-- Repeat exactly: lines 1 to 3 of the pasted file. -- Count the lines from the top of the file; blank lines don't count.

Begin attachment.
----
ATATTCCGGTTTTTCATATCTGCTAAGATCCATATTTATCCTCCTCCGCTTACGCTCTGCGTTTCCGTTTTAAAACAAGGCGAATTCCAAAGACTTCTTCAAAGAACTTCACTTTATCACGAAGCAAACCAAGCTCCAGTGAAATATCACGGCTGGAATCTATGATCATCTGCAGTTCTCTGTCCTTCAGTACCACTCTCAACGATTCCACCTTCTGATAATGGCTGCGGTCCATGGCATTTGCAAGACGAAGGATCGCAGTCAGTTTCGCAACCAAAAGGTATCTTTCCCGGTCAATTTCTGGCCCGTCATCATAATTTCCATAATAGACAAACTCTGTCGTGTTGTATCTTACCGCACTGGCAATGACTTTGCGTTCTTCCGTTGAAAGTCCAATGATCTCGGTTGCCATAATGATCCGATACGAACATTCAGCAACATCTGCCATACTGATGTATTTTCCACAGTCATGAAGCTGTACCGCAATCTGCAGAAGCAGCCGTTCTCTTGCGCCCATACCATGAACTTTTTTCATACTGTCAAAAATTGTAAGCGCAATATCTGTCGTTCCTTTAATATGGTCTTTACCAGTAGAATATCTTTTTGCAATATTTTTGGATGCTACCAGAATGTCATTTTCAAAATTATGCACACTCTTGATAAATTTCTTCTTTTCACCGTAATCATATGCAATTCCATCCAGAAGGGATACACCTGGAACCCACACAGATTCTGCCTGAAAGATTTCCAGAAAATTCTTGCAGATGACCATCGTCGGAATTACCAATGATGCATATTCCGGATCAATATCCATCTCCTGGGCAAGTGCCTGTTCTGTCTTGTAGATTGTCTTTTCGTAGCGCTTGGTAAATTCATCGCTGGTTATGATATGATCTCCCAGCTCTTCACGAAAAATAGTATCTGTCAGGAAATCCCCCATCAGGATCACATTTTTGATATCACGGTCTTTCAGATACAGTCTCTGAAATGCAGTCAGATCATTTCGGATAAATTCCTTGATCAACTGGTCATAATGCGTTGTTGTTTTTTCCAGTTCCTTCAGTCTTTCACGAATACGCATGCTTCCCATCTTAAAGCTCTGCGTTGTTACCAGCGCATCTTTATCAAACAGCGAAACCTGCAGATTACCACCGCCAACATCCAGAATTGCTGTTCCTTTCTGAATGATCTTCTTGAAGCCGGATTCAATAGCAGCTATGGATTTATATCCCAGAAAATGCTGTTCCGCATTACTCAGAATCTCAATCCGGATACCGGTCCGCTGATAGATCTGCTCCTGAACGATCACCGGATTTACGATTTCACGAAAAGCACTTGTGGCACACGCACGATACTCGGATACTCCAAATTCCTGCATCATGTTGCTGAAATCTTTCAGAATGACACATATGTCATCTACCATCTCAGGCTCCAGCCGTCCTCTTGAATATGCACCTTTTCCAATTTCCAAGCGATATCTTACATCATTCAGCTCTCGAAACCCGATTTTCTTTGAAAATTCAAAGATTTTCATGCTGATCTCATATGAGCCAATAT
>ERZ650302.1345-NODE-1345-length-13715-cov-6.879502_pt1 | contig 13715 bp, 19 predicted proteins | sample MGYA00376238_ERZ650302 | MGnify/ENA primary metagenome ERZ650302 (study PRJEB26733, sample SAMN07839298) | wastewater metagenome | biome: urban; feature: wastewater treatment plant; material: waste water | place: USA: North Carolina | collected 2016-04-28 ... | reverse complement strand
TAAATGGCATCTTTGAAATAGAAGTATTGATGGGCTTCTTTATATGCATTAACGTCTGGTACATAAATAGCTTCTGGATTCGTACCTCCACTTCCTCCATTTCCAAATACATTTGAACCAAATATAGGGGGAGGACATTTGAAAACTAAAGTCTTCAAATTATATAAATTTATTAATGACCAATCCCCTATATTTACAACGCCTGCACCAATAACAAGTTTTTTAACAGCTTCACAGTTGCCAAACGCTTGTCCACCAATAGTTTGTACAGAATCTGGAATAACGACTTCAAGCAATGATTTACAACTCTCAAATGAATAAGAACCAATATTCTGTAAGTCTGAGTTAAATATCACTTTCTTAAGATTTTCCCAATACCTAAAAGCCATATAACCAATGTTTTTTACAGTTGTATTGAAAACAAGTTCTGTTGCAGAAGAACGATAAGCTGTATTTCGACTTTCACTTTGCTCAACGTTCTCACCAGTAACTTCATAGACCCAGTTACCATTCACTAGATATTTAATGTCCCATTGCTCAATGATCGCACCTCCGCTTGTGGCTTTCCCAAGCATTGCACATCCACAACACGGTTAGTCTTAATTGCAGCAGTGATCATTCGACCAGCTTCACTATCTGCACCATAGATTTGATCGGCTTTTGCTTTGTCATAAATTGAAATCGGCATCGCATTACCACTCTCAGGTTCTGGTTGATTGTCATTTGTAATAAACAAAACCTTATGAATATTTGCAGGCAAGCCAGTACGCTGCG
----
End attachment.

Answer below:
ATATTCCGGTTTTTCATATCTGCTAAGATCCATATTTATCCTCCTCCGCTTACGCTCTGCGTTTCCGTTTTAAAACAAGGCGAATTCCAAAGACTTCTTCAAAGAACTTCACTTTATCACGAAGCAAACCAAGCTCCAGTGAAATATCACGGCTGGAATCTATGATCATCTGCAGTTCTCTGTCCTTCAGTACCACTCTCAACGATTCCACCTTCTGATAATGGCTGCGGTCCATGGCATTTGCAAGACGAAGGATCGCAGTCAGTTTCGCAACCAAAAGGTATCTTTCCCGGTCAATTTCTGGCCCGTCATCATAATTTCCATAATAGACAAACTCTGTCGTGTTGTATCTTACCGCACTGGCAATGACTTTGCGTTCTTCCGTTGAAAGTCCAATGATCTCGGTTGCCATAATGATCCGATACGAACATTCAGCAACATCTGCCATACTGATGTATTTTCCACAGTCATGAAGCTGTACCGCAATCTGCAGAAGCAGCCGTTCTCTTGCGCCCATACCATGAACTTTTTTCATACTGTCAAAAATTGTAAGCGCAATATCTGTCGTTCCTTTAATATGGTCTTTACCAGTAGAATATCTTTTTGCAATATTTTTGGATGCTACCAGAATGTCATTTTCAAAATTATGCACACTCTTGATAAATTTCTTCTTTTCACCGTAATCATATGCAATTCCATCCAGAAGGGATACACCTGGAACCCACACAGATTCTGCCTGAAAGATTTCCAGAAAATTCTTGCAGATGACCATCGTCGGAATTACCAATGATGCATATTCCGGATCAATATCCATCTCCTGGGCAAGTGCCTGTTCTGTCTTGTAGATTGTCTTTTCGTAGCGCTTGGTAAATTCATCGCTGGTTATGATATGATCTCCCAGCTCTTCACGAAAAATAGTATCTGTCAGGAAATCCCCCATCAGGATCACATTTTTGATATCACGGTCTTTCAGATACAGTCTCTGAAATGCAGTCAGATCATTTCGGATAAATTCCTTGATCAACTGGTCATAATGCGTTGTTGTTTTTTCCAGTTCCTTCAGTCTTTCACGAATACGCATGCTTCCCATCTTAAAGCTCTGCGTTGTTACCAGCGCATCTTTATCAAACAGCGAAACCTGCAGATTACCACCGCCAACATCCAGAATTGCTGTTCCTTTCTGAATGATCTTCTTGAAGCCGGATTCAATAGCAGCTATGGATTTATATCCCAGAAAATGCTGTTCCGCATTACTCAGAATCTCAATCCGGATACCGGTCCGCTGATAGATCTGCTCCTGAACGATCACCGGATTTACGATTTCACGAAAAGCACTTGTGGCACACGCACGATACTCGGATACTCCAAATTCCTGCATCATGTTGCTGAAATCTTTCAGAATGACACATATGTCATCTACCATCTCAGGCTCCAGCCGTCCTCTTGAATATGCACCTTTTCCAATTTCCAAGCGATATCTTACATCATTCAGCTCTCGAAACCCGATTTTCTTTGAAAATTCAAAGATTTTCATGCTGATCTCATATGAGCCAATAT
>ERZ650302.1345-NODE-1345-length-13715-cov-6.879502_pt1 | contig 13715 bp, 19 predicted proteins | sample MGYA00376238_ERZ650302 | MGnify/ENA primary metagenome ERZ650302 (study PRJEB26733, sample SAMN07839298) | wastewater metagenome | biome: urban; feature: wastewater treatment plant; material: waste water | place: USA: North Carolina | collected 2016-04-28 ... | reverse complement strand
TAAATGGCATCTTTGAAATAGAAGTATTGATGGGCTTCTTTATATGCATTAACGTCTGGTACATAAATAGCTTCTGGATTCGTACCTCCACTTCCTCCATTTCCAAATACATTTGAACCAAATATAGGGGGAGGACATTTGAAAACTAAAGTCTTCAAATTATATAAATTTATTAATGACCAATCCCCTATATTTACAACGCCTGCACCAATAACAAGTTTTTTAACAGCTTCACAGTTGCCAAACGCTTGTCCACCAATAGTTTGTACAGAATCTGGAATAACGACTTCAAGCAATGATTTACAACTCTCAAATGAATAAGAACCAATATTCTGTAAGTCTGAGTTAAATATCACTTTCTTAAGATTTTCCCAATACCTAAAAGCCATATAACCAATGTTTTTTACAGTTGTATTGAAAACAAGTTCTGTTGCAGAAGAACGATAAGCTGTATTTCGACTTTCACTTTGCTCAACGTTCTCACCAGTAACTTCATAGACCCAGTTACCATTCACTAGATATTTAATGTCCCATTGCTCAATGATCGCACCTCCGCTTGTGGCTTTCCCAAGCATTGCACATCCACAACACGGTTAGTCTTAATTGCAGCAGTGATCATTCGACCAGCTTCACTATCTGCACCATAGATTTGATCGGCTTTTGCTTTGTCATAAATTGAAATCGGCATCGCATTACCACTCTCAGGTTCTGGTTGATTGTCATTTGTAATAAACAAAACCTTATGAATATTTGCAGGCAAGCCAGTACGCTGCG